The Pet Economy

Champion dog handler's show-and-tell

James Buckley Jr., Special to
'Banana Joe,' a Dutch-born Affenpinscher, is seen during the Westminster Kennel Club's 137th annual dog show at Madison Square Garden in New York, Feb. 12, 2013.
Philip Lewis | Bloomberg | Getty Images

Now that the NFL's Super Bowl is fading into the past, it's time for the Super Bowl of dog shows. The 138th Westminster Kennel Club Dog Show begins Feb. 10 in New York City. The show, one of the oldest competitions in America, attracts dogs, owners, breeders and fans from around the world and is one of the highlights of the $55 billion pet industry. At the center of attention alongside the champion dogs are the talented handlers who show the dogs to the judges. Handling a dog is an art, a science and a skill.

Ernesto Lara has been a dog handler for more than 25 years, initially exhibiting in his native Mexico. Lara is hired by dog owners who want to make sure their animals make the best possible impression on judges. In 2013 Lara won the coveted WKC Best in Show award with an affenpinscher named Banana Joe (though the dog's full name is GCH Banana Joe V Tani Kazari). This year Lara will be showing as many as 10 dogs while trying to add to his roomful of awards.

What is the basic job of the handler at a show?
Handlers and their dogs are like boxers and their trainers, or athletes and their coaches. It's our job to make sure the dog is ready for the show. Their muscle tone, their diet, their grooming—everything has to be ready. We are the nannies, the chauffeurs, nurses, the best friends. We sometimes work for years with the same dog, making sure we are the ultimate team.

You have to have the match with the dog; you need a certain rapport for the dog to show the best. You work with them, and you help create a natural connection with the animal. Then we show the dog in the ring to the judges, making sure to present the animal in the best possible way.

What are the judges looking for from a dog?
They want to see that the dog matches all the characteristics of the breed. It's the handler's job to make sure the judges can see that at all times.

Even when the dog is not being touched and looked at, we have to make sure that the dog stacks [stands square and still] properly. A judge might glance over, and in that second, he must see that the dog is everything it can be. We prepare for months and years for just a moment, and we have to be ready.

All-American, not mutts: AKC

Your work can look very active. As a handler, you sometimes have to run or move very quickly around the ring. Why is that?
If you don't show the dog at the right speed, it might not show the gait the judge is looking for. Each dog was bred for a job, so the judge is looking to see whether the dog is fit for that job. So you have to work hard to make sure the dog is moving at the right speed, and you have to move with it. It's not just what the dog looks like, but how it moves. Still, the very best handlers are able to disappear behind their dogs to let the animal truly shine.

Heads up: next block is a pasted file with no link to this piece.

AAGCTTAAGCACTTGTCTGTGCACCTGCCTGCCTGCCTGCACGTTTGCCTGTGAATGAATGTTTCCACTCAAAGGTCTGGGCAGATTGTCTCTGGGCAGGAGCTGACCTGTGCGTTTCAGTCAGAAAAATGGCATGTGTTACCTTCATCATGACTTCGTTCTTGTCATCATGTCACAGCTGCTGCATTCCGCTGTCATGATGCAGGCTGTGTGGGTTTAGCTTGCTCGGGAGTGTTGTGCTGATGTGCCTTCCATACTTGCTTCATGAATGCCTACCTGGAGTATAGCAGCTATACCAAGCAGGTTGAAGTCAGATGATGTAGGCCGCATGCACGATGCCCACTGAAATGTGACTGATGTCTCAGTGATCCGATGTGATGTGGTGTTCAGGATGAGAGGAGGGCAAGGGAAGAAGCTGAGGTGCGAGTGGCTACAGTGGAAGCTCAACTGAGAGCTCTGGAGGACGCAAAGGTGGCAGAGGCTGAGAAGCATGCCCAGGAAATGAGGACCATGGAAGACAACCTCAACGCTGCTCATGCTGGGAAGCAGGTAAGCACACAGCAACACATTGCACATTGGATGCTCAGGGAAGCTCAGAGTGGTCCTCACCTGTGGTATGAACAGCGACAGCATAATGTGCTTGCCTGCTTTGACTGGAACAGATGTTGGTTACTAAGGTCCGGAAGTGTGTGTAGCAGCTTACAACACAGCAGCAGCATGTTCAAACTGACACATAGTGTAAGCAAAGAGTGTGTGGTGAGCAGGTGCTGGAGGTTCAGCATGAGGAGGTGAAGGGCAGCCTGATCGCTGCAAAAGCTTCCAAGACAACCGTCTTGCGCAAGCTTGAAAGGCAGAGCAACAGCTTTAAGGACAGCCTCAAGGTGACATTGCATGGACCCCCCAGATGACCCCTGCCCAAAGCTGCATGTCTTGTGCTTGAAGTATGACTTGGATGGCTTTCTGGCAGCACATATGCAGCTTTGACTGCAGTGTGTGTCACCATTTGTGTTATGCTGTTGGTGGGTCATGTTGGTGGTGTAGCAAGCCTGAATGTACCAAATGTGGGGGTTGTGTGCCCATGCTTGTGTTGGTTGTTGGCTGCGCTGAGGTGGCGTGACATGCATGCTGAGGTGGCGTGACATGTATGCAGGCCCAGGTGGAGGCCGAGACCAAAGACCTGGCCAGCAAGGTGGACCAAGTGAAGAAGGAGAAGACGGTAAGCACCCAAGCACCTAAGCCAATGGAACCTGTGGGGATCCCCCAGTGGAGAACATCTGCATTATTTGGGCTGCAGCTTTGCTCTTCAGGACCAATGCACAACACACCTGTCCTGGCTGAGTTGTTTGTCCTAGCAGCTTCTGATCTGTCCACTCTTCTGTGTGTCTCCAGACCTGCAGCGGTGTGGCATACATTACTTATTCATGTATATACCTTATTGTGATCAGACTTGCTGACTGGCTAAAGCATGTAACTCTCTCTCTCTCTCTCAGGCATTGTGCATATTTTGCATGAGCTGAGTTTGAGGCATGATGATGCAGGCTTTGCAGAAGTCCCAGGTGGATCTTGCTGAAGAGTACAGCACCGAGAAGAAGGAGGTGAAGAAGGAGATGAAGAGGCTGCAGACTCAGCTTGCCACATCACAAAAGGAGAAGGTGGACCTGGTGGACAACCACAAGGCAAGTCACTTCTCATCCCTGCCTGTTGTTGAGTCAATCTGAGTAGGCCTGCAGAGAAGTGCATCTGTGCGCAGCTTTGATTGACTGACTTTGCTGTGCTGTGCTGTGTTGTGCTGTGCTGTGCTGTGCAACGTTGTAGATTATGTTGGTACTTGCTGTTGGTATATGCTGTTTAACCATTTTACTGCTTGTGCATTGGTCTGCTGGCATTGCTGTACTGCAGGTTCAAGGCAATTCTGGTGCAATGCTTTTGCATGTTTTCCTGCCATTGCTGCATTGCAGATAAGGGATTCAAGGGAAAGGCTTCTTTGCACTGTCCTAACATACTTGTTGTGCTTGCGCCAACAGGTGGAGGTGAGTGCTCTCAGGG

Tell us about the business of being a handler.
Dog owners come to us to show their dog. Owners can find us on the American Kennel Club website or see us in the ring. The first step is for me to meet the dog and to get to know the owners and understand their goals. If I see a dog that I believe can be a champion, then we get to work.

Some end up as champions. Some have talent but fall short of the goal. We also have a team of people with us for each show, from groomers and assistant handlers to custodians who stay with the dogs. For instance, Westminster has some additional costs because of the two locations—initial judging will be on Hudson River pier buildings; the finals are at Madison Square Garden on Feb. 11—and the length of the show.

How are handlers paid? Do you get more for a champion dog?
We are paid a daily rate to show the dog, and yes, we receive bonuses based on results. But for a typical show in which your dog makes it to Best in Show at an event, we can charge as much as $1500.

Tell us about the experience of winning in 2013.
I almost don't know how to explain it. As a writer like you, for instance, you hope to win the Pulitzer Prize. That could happen. But what if one of these days you get a call that you won the Nobel Prize, something that you never thought could happen. That's what I felt like last year. I had apprenticed with Peter Green, who holds the record with four Best in Shows, and I had seen firsthand what it took. So to experience that myself, there is nothing like winning it yourself.

It was a dream come true for me. After the show, however, no one prepares you for the attention from the media that comes afterward. However, it has given me a chance to be an ambassador for the community that I love and for the dog itself. I was very happy to show off the relationship that Banana Joe and I had.

—By James Buckley Jr., Special to